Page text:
In the ever-evolving world of student loans and taxation, we’re sharing some exciting news. Just last week (August 2023), President Biden announced a new student loan plan that’s got folks buzzing. But what does The Biden Save Plan mean for expats and those benefiting from the Foreign Earned Income Exclusion? We’re here to break it down for you, so grab a cup of coffee, and let’s dive in!
Understanding the Foreign Earned Income Exclusion (FEIE)
Before we get into the nitty-gritty of how Biden’s student loan plan might intersect with the FEIE, let’s take a moment to refresh our memory on what the FEIE is all about.
The Foreign Earned Income Exclusion is a provision in the U.S. tax code that allows eligible taxpayers living and working abroad to exclude a certain amount of their foreign-earned income from U.S. taxation. For the current tax year (2022, filed in 2023), the exclusion amount is set at $112,000 per qualifying individual. In essence, if you earned less than this amount while living and working in a foreign country, you might owe little to U.S. federal income tax on that income.
Biden’s Save Student Loan Plan:The Basics for Expats
Now, let’s get into the specifics of President Biden’s latest Save plan, announced in August 2023, and how it effects expats using the FEIE. The primary aim of this plan is to address the student debt crisis in the United States, making higher education more affordable and easing the burden of student loans. Here’s a brief overview:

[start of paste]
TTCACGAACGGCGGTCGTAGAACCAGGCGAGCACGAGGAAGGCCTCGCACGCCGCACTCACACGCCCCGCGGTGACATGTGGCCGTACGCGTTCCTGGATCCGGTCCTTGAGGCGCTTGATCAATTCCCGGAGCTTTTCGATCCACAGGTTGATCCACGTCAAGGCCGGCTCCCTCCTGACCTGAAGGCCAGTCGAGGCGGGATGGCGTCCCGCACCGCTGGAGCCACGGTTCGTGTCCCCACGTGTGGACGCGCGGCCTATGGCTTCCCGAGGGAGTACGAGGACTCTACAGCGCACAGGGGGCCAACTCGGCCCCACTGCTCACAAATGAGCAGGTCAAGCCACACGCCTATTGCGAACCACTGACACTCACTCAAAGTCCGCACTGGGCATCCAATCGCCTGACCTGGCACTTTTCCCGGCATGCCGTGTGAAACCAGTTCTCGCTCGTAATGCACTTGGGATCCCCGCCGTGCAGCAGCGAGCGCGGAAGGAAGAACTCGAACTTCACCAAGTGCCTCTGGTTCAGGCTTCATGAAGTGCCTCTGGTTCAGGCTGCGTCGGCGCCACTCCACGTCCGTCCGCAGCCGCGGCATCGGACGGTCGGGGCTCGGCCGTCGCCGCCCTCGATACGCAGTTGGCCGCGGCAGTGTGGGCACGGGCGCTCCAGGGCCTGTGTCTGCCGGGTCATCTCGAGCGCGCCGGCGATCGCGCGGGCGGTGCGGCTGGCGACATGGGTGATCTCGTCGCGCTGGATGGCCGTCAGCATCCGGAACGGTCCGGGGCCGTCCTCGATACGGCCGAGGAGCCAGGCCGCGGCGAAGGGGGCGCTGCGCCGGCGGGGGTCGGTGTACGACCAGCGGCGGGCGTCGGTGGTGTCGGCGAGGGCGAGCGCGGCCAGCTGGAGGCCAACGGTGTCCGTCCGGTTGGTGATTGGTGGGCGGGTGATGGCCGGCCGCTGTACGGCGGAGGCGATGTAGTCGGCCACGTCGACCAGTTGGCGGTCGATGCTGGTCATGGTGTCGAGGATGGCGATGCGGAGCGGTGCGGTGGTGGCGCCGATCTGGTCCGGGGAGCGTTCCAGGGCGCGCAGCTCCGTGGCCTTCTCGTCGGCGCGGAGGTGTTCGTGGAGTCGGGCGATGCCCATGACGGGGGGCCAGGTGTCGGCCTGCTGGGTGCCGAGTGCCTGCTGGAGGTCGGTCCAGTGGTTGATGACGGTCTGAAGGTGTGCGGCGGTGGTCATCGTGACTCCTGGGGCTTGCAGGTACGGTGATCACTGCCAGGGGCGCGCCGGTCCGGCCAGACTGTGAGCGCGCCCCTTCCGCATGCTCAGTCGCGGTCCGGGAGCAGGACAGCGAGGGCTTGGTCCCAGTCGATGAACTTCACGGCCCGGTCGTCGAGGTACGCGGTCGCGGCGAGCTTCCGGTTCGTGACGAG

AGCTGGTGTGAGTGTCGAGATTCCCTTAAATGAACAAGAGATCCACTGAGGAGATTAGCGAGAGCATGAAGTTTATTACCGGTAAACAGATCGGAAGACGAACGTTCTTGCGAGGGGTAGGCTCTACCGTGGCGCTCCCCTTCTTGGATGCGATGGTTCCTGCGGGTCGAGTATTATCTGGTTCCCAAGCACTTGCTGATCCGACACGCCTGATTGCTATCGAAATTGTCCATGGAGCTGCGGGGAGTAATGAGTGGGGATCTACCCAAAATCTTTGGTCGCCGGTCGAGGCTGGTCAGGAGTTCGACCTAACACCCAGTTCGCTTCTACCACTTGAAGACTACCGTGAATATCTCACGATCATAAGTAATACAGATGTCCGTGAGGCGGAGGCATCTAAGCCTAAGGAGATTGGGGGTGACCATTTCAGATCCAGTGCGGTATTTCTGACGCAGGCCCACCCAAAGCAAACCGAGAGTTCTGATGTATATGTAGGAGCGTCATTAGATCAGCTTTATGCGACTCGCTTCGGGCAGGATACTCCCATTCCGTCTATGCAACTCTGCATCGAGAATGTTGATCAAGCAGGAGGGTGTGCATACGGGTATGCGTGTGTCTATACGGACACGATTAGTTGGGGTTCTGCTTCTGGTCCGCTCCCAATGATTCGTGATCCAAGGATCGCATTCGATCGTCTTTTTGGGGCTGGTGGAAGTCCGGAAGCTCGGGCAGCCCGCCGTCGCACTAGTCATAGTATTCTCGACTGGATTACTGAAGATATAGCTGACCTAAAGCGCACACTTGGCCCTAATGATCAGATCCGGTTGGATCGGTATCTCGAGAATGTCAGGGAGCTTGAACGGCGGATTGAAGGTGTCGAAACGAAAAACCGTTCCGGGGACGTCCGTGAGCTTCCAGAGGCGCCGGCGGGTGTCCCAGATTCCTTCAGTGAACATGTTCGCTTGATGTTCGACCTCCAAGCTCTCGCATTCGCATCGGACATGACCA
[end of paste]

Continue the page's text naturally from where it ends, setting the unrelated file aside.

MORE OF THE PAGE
1. Loan Forgiveness
The plan proposes to forgive a significant portion of federal student loans. It aims to provide relief to borrowers with outstanding federal student loans, particularly those who attended public colleges and universities, historically black colleges and universities (HBCUs), and other minority-serving institutions.
According to the Save Plan fact sheet, “Income-Driven Repayment plans require all borrowers, even those who only attended school for a single term, to repay their loans for at least 20 or 25 years before receiving forgiveness of any outstanding balance. Under the SAVE plan, borrowers whose original principal balances were $12,000 or less will receive forgiveness after 120 payments (the equivalent of 10 years in repayment). For each additional $1,000 borrowed above that level, the plan adds an additional 12 payments (equivalent of 1 year of payments) for up to a maximum of 20 or 25 years.”
2. Income-Driven Repayment
The plan intends to revamp income-driven repayment plans, making them more generous and accessible. Borrowers would pay a percentage of their discretionary income towards their loans, with the remainder forgiven after a set number of years.
3. Interest Rate Reduction
To reduce the overall cost of borrowing, the plan suggests lowering interest rates on federal student loans. This could make paying off loans more manageable for borrowers.
4. Increased Pell Grants
The plan proposes to increase the maximum Pell Grant award, which is a need-based federal grant for low-income students. This would make higher education more accessible to those with financial constraints.
How Biden’s Student Loan Plan Might Affect Expats and the FEIE
Now, let’s address the big question: How does The Biden Save student loan plan intersect with the Foreign Earned Income Exclusion, and what does it mean for expats?
1. Loan Forgiveness and the FEIE